The Metal scene has always been loaded to the brim with unoriginal, hackneyed bands who choose to rise on the coattails of more popular bands, imitating their sound while adding little of their own. In the 1980s, hoards of uninspired spandex wearing cock rockers were popping up like crazy. The same applied to Thrash bands in the late 80s and Nu-Metal acts in the mid-to-late 90s. For the sake of longevity, I wonít name every single genre on the Metal spectrum; every genre has its innovators and its imitators.
Youíre all aware of DIMMU BORGIR, one of the most popular yet lampooned bands in the Black Metal scene. They are notorious for lacing their music with theatrical symphonic elements as well as their ridiculous gothic image. Whether or not you like them, every Metal fan at least knows of their existence. It seems that RAVENDUSK, a decade old Polish band are devout worshippers at the church of DIMMU. In fact, RAVENDUSK would best be described as DIMMU BORGIR with a Gothic Metal twist. Shall we count the similarities?
For the bulk of his performance on "Astroblack Advent", vocalist Marcin Gůrniak is a Shagrath clone in every sense of the word. I was convinced that good olí Shaggy was responsible for the vocals until I happened upon the bandís website. The "epic" symphonic moments act as the glue that holds the weaker moments from becoming empty. This music is very accessible, and would appeal instantly to those who believe CRADLE OF FILTH to be a "trve kvlt" Black Metal band. Donít get me wrong, RAVENDUSK are light-years more talented than CRADLE, but that doesnít change the fact that their music is somewhat trendy and would probably appeal more to the bizarre Gothic crowd as opposed to the Black Metal crowd.
RAVENDUSK may not be the most unique band in existence, but they are talented musicians as well as excellent songwriters. A lot of work was obviously put towards the arrangement of each track, and the many different elements intertwine beautifully. The leads are very melodic, and are actually quite atmospheric when held alongside the mystic symphonic elements. The production is crisp, and not a single instrument is obscured by another. The bass is audible, and quite chunky. However, the snare drum seems to be the loudest element, and it sticks out like a sore thumb which is rather odd, especially because of the epic scale of the music.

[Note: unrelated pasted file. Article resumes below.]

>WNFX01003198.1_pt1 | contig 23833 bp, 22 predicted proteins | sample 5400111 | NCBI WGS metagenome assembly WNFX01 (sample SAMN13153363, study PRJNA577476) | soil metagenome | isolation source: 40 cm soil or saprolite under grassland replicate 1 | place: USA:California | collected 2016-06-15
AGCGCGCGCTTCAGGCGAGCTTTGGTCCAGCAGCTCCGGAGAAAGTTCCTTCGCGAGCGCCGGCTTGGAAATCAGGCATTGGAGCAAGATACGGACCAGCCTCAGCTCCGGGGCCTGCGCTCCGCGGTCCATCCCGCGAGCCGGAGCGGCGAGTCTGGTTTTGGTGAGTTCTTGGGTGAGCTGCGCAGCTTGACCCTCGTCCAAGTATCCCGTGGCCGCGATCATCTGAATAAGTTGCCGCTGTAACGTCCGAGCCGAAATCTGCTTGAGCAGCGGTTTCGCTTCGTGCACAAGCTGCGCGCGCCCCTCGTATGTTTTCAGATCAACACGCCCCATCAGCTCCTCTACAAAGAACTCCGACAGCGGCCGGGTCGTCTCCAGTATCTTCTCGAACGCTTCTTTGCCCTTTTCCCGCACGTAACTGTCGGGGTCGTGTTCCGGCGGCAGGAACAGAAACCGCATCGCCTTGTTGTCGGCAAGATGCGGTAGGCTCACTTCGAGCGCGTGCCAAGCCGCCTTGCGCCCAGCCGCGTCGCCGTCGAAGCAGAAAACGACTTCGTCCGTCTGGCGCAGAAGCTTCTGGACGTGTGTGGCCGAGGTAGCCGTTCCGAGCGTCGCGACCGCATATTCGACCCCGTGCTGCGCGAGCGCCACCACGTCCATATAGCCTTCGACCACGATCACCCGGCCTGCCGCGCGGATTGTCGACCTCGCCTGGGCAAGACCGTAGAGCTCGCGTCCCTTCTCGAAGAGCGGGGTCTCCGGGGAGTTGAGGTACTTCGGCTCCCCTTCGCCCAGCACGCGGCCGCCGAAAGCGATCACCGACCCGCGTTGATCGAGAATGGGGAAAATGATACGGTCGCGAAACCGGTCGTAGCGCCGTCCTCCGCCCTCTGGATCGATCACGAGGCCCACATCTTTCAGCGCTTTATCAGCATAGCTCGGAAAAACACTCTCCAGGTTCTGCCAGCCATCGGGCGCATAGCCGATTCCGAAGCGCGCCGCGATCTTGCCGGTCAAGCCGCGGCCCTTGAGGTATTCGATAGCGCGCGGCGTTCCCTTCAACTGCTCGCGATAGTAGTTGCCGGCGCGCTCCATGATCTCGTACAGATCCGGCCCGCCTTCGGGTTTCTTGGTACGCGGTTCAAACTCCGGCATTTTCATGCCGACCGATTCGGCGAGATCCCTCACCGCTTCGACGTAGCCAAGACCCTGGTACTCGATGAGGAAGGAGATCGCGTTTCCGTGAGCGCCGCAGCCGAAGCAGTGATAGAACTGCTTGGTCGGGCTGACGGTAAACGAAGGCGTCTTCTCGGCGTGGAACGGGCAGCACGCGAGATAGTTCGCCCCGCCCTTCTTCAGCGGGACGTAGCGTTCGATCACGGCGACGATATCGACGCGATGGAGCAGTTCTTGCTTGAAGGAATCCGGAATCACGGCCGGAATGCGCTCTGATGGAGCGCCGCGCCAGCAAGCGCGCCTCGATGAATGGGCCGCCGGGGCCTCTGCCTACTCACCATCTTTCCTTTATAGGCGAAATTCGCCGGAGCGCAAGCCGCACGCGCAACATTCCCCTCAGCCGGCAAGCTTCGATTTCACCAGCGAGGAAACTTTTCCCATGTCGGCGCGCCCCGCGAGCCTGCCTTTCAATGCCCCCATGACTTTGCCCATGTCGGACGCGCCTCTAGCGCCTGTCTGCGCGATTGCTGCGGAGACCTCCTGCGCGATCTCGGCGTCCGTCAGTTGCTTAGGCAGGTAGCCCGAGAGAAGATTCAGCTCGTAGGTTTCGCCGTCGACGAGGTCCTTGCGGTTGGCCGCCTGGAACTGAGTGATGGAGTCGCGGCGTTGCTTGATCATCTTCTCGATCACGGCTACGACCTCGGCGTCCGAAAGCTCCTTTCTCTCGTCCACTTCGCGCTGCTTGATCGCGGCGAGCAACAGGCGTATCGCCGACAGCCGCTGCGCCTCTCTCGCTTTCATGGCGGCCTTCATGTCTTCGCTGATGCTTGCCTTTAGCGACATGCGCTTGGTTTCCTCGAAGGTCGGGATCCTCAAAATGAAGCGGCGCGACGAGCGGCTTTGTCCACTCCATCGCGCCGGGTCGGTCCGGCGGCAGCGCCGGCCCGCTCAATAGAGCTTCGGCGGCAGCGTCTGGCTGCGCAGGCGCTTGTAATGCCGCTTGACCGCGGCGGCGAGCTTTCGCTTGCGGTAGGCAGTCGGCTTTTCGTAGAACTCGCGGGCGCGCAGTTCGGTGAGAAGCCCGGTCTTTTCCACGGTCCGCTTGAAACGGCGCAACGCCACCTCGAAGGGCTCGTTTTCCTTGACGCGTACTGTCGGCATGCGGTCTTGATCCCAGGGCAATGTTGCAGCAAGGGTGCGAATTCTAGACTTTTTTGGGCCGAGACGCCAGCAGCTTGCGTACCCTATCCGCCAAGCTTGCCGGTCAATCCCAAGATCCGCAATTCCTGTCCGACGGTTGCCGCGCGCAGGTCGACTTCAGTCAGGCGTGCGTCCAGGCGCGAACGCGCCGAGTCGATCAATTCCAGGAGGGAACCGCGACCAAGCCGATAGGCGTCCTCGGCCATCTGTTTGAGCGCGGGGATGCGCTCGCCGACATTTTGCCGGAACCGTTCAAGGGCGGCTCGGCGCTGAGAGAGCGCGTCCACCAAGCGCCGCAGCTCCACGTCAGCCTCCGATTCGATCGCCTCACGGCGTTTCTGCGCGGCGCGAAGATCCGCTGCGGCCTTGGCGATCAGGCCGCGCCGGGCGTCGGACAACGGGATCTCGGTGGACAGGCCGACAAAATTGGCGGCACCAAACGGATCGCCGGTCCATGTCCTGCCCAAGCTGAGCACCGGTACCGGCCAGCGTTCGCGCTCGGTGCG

While the music is impressive as a whole, some moments feel lacking. There are some uninspired filler moments on here. It appeared as if the band chose to mask their creative slumps with excessive use of keyboards and vocal distortion. These tendencies are rather annoying, and without all of the flash, some of these songs would sound rather empty. The quarrels arenít major though, and usually donít last very long.
If you like DIMMU BORGIR, you will no doubt enjoy this. It may not do anything to separate itself from the legions of similar Symphonic or Gothic Metal albums out there, but "Astroblack Advent" represents those genres rather well.
(Online January 9, 2008)